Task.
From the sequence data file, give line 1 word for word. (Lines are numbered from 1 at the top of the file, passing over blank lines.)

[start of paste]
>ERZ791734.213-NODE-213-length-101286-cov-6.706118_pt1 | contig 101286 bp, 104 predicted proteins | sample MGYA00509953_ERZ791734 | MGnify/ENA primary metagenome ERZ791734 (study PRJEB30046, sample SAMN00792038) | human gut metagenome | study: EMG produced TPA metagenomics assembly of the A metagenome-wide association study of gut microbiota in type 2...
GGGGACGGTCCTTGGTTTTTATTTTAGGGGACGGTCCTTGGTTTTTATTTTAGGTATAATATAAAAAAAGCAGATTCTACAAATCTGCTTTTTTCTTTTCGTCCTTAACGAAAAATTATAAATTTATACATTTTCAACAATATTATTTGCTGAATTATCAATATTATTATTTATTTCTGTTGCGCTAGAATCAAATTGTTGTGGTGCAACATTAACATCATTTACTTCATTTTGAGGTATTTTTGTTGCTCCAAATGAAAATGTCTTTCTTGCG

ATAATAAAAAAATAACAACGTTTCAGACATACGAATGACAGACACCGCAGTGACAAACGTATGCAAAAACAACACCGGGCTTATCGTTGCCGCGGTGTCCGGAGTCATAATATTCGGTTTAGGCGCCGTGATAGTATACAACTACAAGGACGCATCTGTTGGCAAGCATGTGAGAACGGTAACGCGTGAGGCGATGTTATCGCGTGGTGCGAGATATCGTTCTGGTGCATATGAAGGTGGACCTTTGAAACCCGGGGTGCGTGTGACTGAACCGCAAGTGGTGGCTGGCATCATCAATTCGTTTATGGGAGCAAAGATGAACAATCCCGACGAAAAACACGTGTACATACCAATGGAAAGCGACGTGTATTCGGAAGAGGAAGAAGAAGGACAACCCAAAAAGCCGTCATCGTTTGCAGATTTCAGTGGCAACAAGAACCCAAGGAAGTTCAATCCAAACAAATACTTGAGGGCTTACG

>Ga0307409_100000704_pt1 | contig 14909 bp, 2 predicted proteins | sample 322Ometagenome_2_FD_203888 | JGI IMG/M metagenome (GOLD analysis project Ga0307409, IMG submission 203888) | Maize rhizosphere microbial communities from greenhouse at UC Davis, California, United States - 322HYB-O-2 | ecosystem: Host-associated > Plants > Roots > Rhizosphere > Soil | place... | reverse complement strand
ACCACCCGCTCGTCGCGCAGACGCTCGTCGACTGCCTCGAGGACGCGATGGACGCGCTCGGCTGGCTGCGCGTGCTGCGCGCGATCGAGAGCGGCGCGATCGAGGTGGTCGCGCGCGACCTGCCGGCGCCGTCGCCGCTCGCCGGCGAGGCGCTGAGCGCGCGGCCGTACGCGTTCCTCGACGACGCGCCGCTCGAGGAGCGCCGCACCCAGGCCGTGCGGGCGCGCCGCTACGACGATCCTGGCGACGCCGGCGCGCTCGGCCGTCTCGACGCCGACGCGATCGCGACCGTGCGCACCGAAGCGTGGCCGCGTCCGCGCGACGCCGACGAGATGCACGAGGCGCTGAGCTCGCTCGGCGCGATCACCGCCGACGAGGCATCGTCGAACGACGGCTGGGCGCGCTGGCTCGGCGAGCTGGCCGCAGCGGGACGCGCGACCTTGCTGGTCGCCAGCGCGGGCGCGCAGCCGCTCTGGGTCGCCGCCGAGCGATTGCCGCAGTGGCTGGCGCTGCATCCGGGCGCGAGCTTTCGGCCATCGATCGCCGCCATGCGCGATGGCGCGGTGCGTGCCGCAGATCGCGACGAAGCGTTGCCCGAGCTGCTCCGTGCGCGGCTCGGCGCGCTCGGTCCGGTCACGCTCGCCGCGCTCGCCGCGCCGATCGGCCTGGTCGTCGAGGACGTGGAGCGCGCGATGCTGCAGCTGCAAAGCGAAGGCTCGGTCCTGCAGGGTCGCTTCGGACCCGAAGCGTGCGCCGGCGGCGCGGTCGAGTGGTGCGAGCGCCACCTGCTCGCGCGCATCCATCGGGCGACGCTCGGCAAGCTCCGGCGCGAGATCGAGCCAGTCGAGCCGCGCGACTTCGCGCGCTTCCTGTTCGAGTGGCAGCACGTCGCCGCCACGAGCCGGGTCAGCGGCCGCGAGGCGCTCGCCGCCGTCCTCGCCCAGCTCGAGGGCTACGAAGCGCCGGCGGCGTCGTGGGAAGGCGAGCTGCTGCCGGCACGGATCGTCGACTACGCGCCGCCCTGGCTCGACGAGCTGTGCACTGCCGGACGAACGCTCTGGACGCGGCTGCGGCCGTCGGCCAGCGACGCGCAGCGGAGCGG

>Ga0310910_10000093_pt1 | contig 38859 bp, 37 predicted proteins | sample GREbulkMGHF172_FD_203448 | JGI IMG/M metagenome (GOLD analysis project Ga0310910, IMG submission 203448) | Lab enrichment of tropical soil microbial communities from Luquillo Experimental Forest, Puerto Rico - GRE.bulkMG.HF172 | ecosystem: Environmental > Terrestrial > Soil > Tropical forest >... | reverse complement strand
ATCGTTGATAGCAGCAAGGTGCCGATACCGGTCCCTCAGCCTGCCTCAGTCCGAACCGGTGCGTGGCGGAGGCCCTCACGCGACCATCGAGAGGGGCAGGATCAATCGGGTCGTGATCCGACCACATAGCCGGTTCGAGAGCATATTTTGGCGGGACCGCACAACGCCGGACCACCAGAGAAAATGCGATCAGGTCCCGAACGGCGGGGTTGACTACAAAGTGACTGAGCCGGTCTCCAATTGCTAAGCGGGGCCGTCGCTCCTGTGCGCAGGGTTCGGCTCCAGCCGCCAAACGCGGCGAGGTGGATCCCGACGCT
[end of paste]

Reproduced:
>ERZ791734.213-NODE-213-length-101286-cov-6.706118_pt1 | contig 101286 bp, 104 predicted proteins | sample MGYA00509953_ERZ791734 | MGnify/ENA primary metagenome ERZ791734 (study PRJEB30046, sample SAMN00792038) | human gut metagenome | study: EMG produced TPA metagenomics assembly of the A metagenome-wide association study of gut microbiota in type 2...